Your mind ends up reeling during the opening Hitler Youth scenes, which are pitched in a tone of strident farce, turning the Nazis and their lackeys into slapstick comic figures and making fun of the racial caricatures of the Jews. Most of all there is Taika Waititi casting himself as a comic version of an imaginary Adolf Hitler who turns up to have conversations with young Roman Griffin Davis. This comes with such a level of madcap “what the feck is going on here?” lunacy that one’s head spins. At the same time, the film seems to want us to take it seriously as it engages us in a story of young Jojo and how he befriends a Jewish girl that his mother hides in the wainscoting of the house.
There feels like no ready analogy for the way the film operates. I could draw some kind of analogy between when Steven Spielberg went from the slapstick Nazis of Indiana Jones and the Last Crusade (1989) to the grim depiction of the realities of the Holocaust in Schindler’s List (1993). The equivalent might be if Spielberg had not only depicted the Nazis running Auschwitz as slapstick caricatures but cast himself in the role of Amon Goth and played it with the puffed-up comic caricature of something out of Hogan’s Heroes (1965-71).
Actually, there is a far better analogy – Uwe Boll. Boll made Blubberella (2011), a film that readily dived into bad taste jokes about Nazis and The Holocaust. It also featured Boll, the film’s director, turning up playing a comic caricature of Adolf Hitler. Blubberella is seen as one of Boll’s worst films where his venture into bad taste come with a great deal of offensiveness. Jojo Rabbit does fairly much the same and by bizarrely opposite token ended up winning an Academy Award for Best Adapted Screenplay. Jojo Rabbit is certainly a better made film in technical regards but I feel confused about how two films can take exactly the same approach and end up with such diametrically opposed response.
In the midst of these exaggerated pantomimic effects, Taika Waititi wants to tell a serious, tender story about racism and broaching the divide. By the end of the film, this is something that the relationship he sets up between the two characters manages to do quite well and in often sweetly tender ways. On the other hands, the film’s abrupt shifts of tone keep getting in the way. Sometimes this comes with undeniable effect – like where we can go from a farcical scene with Stephen Merchant and his S.S. officers entering the house and a gag about everyone having to Seig Heil one another other to the abrupt tragedy a couple of scenes later with Roman Griffin Davis finding his mother’s body. It still felt to me like a film where I couldn’t decide whether I should regard it with the ridiculously unserious effect of something like the dinosaur-riding lizard person Hitler in Iron Sky: The Coming Race (2018) or the tender tragedy of a human drama.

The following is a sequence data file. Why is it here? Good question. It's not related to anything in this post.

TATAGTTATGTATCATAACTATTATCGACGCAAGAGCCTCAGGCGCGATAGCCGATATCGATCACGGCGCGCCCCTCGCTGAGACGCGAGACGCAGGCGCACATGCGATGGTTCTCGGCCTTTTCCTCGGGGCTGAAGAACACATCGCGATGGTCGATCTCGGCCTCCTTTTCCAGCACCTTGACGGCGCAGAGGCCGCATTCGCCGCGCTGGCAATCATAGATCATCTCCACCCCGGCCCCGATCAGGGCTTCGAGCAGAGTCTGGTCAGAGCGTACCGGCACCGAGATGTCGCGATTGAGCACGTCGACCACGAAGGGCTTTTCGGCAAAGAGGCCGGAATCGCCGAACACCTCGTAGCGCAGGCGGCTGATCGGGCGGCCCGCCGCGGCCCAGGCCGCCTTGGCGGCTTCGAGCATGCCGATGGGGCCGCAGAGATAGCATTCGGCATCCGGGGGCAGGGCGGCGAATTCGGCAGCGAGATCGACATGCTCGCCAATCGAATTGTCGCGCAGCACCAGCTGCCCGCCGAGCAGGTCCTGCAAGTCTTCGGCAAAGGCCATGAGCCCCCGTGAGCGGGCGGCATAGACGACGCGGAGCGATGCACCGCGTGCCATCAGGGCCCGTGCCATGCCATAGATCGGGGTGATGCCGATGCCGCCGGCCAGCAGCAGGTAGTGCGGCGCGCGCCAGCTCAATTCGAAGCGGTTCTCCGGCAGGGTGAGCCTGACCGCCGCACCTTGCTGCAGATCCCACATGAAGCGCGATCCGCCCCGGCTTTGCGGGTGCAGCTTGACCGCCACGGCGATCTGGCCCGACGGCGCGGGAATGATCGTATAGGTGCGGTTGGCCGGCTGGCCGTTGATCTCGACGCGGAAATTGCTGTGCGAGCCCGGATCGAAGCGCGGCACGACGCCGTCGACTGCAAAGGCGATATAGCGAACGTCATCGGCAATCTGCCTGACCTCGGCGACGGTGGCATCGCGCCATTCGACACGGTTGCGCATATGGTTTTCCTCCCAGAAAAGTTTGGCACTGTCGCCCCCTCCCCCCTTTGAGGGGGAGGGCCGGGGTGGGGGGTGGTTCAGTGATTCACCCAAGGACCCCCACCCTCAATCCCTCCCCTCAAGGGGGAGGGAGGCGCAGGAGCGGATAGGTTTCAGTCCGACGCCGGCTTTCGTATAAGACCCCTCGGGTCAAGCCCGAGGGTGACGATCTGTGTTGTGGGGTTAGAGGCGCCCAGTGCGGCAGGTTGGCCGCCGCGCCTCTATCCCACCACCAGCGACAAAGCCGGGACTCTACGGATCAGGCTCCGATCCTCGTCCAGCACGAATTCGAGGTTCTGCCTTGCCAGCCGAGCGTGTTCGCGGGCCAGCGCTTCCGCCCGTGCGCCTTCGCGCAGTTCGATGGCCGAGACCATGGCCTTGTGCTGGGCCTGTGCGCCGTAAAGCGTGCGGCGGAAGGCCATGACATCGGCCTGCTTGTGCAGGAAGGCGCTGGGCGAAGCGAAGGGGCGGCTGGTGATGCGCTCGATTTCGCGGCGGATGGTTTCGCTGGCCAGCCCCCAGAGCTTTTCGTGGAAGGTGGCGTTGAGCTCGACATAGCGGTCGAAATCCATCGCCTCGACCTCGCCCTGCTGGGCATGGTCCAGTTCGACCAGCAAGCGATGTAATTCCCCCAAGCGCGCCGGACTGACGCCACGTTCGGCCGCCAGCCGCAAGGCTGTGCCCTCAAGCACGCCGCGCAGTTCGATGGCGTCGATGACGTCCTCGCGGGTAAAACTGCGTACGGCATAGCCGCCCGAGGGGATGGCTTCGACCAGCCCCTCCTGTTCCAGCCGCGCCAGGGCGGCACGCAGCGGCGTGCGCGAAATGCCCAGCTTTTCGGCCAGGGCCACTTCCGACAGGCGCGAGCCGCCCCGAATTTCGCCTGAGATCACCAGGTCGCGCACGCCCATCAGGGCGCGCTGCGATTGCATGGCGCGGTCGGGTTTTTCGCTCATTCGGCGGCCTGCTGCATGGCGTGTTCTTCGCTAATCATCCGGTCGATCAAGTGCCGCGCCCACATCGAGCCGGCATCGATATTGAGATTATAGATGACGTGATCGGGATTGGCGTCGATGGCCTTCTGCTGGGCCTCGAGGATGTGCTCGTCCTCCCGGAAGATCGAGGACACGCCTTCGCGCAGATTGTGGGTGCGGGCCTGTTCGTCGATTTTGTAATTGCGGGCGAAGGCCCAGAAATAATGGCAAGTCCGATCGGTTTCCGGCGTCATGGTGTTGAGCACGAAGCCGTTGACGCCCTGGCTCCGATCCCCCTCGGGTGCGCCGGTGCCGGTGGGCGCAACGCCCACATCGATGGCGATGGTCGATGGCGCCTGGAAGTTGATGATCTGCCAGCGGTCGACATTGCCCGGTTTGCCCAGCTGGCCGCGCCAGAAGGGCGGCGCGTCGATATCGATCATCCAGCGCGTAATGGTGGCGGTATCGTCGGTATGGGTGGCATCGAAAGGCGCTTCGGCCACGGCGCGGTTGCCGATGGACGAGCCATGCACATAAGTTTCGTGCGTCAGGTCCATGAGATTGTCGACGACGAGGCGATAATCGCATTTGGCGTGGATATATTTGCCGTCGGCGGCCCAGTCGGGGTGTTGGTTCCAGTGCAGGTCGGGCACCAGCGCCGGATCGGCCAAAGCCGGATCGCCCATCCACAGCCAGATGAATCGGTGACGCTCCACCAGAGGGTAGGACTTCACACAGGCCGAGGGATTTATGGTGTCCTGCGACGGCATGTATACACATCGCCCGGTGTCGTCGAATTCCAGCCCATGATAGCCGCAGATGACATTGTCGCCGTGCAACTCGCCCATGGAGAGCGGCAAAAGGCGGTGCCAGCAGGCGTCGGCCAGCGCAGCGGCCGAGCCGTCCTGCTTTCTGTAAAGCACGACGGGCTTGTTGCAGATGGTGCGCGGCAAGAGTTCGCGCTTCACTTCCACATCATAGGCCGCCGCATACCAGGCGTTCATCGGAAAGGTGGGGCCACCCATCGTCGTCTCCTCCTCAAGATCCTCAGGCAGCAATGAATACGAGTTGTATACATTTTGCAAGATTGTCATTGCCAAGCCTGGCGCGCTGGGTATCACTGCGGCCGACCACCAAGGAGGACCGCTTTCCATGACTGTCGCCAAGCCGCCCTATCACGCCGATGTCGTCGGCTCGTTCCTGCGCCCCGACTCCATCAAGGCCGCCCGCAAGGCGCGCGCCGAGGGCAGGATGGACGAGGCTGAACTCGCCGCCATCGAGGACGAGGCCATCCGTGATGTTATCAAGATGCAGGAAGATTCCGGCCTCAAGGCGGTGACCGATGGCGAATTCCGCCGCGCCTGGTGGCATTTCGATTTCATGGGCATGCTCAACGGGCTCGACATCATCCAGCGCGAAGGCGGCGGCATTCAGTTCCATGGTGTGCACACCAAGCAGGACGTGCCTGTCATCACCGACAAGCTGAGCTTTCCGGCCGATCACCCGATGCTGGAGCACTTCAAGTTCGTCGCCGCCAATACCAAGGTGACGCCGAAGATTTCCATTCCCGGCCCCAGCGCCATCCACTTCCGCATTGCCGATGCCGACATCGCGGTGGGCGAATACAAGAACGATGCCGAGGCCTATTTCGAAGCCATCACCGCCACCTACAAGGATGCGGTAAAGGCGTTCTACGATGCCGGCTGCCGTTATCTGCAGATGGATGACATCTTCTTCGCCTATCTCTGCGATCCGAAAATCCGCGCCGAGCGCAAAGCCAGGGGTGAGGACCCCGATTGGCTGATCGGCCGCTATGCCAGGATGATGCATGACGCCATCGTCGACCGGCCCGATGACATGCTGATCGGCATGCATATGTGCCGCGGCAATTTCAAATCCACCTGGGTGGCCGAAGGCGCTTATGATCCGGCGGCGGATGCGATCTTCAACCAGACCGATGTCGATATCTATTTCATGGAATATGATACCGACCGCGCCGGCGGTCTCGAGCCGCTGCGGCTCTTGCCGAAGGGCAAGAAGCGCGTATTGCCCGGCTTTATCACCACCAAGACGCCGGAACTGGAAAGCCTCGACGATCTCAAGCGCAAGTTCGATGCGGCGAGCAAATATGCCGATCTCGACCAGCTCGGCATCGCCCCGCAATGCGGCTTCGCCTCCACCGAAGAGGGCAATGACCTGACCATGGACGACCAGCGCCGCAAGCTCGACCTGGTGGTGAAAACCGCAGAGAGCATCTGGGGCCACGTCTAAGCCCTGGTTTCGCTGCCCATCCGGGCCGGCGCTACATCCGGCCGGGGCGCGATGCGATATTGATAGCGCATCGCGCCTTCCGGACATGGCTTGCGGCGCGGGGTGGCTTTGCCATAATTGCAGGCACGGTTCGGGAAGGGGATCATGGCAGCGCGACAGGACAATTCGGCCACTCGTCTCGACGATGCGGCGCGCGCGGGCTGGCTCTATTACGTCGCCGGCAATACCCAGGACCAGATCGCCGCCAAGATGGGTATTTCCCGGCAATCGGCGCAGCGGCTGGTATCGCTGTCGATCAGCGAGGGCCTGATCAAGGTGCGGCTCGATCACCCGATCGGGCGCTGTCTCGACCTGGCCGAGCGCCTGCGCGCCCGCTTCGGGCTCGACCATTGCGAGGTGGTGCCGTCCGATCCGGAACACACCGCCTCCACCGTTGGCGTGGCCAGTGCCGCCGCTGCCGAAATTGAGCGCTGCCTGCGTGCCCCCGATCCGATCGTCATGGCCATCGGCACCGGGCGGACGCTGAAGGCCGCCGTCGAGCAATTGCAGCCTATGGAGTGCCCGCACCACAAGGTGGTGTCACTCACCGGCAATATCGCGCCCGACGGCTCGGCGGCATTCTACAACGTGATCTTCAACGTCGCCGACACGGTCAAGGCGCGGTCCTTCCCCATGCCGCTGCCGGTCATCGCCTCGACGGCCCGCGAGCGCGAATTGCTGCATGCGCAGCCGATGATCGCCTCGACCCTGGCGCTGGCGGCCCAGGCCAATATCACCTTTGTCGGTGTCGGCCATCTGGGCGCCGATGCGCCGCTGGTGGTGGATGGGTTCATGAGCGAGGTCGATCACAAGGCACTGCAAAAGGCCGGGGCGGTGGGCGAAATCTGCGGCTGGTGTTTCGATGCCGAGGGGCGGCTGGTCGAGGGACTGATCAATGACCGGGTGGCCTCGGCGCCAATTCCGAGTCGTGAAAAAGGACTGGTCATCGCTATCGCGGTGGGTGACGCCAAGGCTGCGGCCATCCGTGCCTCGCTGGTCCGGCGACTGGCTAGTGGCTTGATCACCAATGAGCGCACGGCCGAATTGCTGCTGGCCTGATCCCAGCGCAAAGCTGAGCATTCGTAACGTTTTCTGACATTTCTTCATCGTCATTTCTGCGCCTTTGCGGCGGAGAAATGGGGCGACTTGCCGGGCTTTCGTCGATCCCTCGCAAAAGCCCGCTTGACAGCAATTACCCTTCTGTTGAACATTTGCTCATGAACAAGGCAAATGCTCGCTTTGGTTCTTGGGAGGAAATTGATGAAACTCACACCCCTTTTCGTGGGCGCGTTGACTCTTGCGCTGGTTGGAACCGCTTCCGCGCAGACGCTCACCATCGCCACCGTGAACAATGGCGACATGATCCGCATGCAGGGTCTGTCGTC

The shame about Jojo Rabbit is that you feel it had somewhere in it the potential to be a really good film. In the likes of Boy and Hunt for the Wilderpeople, Taika Waititi is a director capable of making beautiful, enlivening works about children growing up in often abusive and neglectful environments and the ways they bond with adults. You cannot help but feel that if Jojo Rabbit had stripped its farce away and simply made a small, intimate work about the way a boy deals with tragedy in his life and overcomes ingrained racism it could have been a terrific film. Somehow though that got wound up into everybody making a pantomime version of Hogan’s Heroes.